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The first thing I saw on Instagram this morning was an on-point quote from fellow University of Georgia graduate Olori Swank, now a celebrity fashion stylist and entrepreneur: “Achieving your goals is a slow process; but quitting won’t speed it up.”
Yes. Let’s talk about that.
If you’ve been following me for any amount of time these past seven months, you may remember that in January, my skincare + cosmetics company announced an opportunity for consultants and directors to earn an all-expenses paid trip to Miami and Bahamas cruise. You may also recall that I really wanted to earn it. But on June 30, the last day to finish qualifications and get myself on the boat … I fell short.
And I fell short because I learned a really, really powerful lesson the hard way.
way I would ever achieve the goals I set was by doing the very thing I was refusing to do. I didn’t quit, exactly, but I definitely closed myself off to this side of the business. That was … selfish.
“Selfish? How is it selfish?” you may ask.
It’s selfish because of what I am able to do and accomplish with this as my full-time job. Yes, I knit and photograph and do some freelance storytelling work. But I have the flexibility to do those things because of what I have in my company. Most people who have full-time or side-jobs within the realm of direct sales (which is what my company is) or network marketing are the same way. They are able to have lives outside of the cubicles they are/were once chained to 40-plus hours a week because they took a chance on something crazy that they probably rolled their eyes about (like me!) and actually worked that opportunity until it paid them back tenfold.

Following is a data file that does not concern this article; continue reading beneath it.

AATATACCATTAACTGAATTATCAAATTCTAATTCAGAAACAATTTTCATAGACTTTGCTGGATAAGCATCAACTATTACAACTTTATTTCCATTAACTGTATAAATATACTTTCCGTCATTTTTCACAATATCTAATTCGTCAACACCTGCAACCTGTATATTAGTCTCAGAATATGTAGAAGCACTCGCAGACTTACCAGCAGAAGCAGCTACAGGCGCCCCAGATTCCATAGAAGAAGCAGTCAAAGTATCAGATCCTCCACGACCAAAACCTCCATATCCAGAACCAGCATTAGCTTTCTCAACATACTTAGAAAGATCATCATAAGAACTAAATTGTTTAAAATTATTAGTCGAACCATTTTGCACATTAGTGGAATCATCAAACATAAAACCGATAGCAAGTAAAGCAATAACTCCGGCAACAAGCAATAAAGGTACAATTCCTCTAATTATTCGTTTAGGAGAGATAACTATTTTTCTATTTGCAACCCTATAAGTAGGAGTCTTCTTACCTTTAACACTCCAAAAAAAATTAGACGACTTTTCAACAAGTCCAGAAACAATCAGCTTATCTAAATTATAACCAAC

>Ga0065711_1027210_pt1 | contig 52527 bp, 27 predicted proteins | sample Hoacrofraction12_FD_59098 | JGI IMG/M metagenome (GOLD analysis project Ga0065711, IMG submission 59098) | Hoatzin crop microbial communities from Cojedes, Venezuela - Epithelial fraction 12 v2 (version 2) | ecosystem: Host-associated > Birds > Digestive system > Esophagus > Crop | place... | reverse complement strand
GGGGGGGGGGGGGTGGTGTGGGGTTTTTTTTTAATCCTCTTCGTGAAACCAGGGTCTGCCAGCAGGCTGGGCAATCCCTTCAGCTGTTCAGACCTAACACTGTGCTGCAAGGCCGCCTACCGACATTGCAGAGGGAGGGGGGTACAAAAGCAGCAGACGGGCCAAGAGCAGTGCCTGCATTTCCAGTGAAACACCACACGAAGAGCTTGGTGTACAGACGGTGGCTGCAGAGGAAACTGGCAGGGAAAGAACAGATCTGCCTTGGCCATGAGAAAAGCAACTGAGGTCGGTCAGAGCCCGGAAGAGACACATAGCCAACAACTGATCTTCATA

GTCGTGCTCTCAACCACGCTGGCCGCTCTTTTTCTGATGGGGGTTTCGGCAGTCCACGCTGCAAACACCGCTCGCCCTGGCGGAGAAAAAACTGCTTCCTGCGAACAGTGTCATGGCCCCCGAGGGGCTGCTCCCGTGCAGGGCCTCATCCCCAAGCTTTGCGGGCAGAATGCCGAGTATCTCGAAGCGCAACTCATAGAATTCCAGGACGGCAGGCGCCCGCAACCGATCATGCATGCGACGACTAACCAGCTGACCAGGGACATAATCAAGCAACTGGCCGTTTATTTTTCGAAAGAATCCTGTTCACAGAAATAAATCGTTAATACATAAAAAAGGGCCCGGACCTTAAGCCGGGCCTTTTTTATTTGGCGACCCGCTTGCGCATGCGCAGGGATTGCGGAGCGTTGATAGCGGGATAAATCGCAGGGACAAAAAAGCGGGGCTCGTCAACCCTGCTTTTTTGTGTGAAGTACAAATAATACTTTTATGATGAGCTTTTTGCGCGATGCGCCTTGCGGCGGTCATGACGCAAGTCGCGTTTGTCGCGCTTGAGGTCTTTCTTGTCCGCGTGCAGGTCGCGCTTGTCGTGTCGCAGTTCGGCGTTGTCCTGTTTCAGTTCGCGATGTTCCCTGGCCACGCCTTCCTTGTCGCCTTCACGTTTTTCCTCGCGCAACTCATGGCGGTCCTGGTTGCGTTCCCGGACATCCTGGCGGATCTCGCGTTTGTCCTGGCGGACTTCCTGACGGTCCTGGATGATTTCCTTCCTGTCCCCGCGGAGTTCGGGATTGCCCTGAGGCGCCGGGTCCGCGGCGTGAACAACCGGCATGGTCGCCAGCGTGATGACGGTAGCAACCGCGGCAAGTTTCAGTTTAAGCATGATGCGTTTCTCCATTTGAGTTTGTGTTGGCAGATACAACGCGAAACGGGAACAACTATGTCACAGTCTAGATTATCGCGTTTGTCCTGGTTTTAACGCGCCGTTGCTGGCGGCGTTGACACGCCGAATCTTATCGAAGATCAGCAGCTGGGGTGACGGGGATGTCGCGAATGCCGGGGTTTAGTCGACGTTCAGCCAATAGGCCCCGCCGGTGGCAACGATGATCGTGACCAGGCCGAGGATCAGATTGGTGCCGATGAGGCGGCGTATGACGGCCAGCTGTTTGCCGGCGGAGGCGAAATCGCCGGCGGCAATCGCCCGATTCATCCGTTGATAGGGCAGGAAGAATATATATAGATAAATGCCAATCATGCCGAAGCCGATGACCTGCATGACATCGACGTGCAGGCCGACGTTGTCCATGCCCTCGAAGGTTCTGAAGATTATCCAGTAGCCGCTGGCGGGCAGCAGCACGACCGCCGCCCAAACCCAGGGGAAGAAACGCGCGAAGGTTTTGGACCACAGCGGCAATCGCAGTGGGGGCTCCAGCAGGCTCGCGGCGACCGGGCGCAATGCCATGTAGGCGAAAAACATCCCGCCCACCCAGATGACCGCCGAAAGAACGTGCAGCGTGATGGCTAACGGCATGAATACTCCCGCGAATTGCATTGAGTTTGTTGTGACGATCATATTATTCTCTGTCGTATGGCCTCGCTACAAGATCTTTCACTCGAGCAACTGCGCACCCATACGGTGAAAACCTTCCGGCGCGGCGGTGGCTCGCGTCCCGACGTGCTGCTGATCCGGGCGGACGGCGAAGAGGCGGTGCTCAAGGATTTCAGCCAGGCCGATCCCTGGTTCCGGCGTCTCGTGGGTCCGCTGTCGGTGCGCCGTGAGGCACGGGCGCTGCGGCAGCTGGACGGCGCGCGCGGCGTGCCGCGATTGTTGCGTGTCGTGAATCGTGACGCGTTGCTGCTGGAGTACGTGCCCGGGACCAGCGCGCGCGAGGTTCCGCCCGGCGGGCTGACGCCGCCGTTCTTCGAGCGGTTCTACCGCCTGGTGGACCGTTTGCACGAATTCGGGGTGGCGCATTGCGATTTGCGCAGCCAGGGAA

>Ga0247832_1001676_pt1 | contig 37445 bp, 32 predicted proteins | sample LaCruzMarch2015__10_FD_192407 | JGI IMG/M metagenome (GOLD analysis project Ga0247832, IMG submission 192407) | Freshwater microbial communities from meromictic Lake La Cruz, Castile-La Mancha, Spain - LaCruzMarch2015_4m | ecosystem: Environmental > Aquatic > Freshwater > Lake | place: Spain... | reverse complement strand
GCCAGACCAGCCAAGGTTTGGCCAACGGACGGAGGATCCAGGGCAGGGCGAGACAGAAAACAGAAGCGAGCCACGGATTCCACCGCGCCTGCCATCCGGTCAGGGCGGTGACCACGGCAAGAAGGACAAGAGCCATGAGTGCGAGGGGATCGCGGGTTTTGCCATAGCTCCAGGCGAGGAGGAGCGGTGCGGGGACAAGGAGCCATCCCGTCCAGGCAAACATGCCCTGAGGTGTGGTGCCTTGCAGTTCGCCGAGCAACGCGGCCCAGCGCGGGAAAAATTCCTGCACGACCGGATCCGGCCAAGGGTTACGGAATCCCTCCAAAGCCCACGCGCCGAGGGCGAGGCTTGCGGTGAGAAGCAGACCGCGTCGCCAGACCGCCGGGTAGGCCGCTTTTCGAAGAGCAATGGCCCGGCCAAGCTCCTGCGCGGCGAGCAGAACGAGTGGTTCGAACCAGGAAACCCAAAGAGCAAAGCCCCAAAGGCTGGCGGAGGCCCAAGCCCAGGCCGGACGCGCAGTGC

It’s selfish because when I quit/was fired from (still not sure) the job I had at a brewery, I was able to quickly cover my bills and rent by getting over myself and holding appointments. Again, there are actually quite a large number of people in companies with similar structures to mine that are doing this daily because they are working.
It’s selfish because I became so singularly focused on not being pushy, but needing to have the finances to pay my bills, that I chose to only make money instead of share the wealth.
At the end of the six-month qualification period to earn this cruise, I sold more than $10,000 retail value in skincare and makeup. Bills paid; rent paid; even able to stick some in savings and that kinda thing. Let me tell ya, that’s a load off my back and my mind! My customers who use our skincare look and feel fabulous and don’t have to wear makeup. My customers who use our makeup love their colors and are digging our new foundation especially. Oh, and lipstick. Always lipstick.
But imagine if I’d taken the time to focus on sharing more about my company with those customers.
My customers who are on payment plans with me for their skincare … could have started their own business and gotten their skincare at a steep, 50 percent discount, not to mention they could have begun building a customer base of their own and started making profits. Those profits could go toward things like rent and bills, or a vacation for their family. One of my customers — who has the dang cutest house in Lexington! — dreams of owning a bakery one day. Even as a hobby consultant, I could have helped her strategize and make that happen. Another customer, who runs a daycare center in Athens, expressed to me once that she’d love to own a campground.
It is crazy.
But I did. I have. Team-building has been my biggest desire and biggest self-imposed struggle because I was too selfish to share. Too selfish to recognize potential in people and then tell them, “Hey Lisa, did you see my post last night about how my business covered my rent last month, and I did that by holding x-number of appointments in x-number of hours? I would love to help you and your husband buy that rental property on the lake by showing you how to do what I do.”
Maybe it’s not makeup or skincare you’re jazzed about, in which case my company may not be right for you. Perhaps it’s health and wellness; or fashion; or jewelry; or cleaning supplies. The Direct Sellers Association has a plethora of members and you can pull up any of their compensation plans and business models to find out more. It’s not for everyone, but I feel like a shabby friend and consultant for hiding my opportunity for so long.
In full transparency, the time is nigh for me to enter what we call “director in qualification,” or DIQ (pronounced dee-eye-queue, not like Dick Cheney) on Aug. 1. Selfishness in sharing stops here. I’m looking for at least five future consultants to work with me, whether it’s for that deep discount on their own skincare and makeup or for something bigger. I let the cruise sail on by because I ignored the process.
I’m not letting anything else do that again.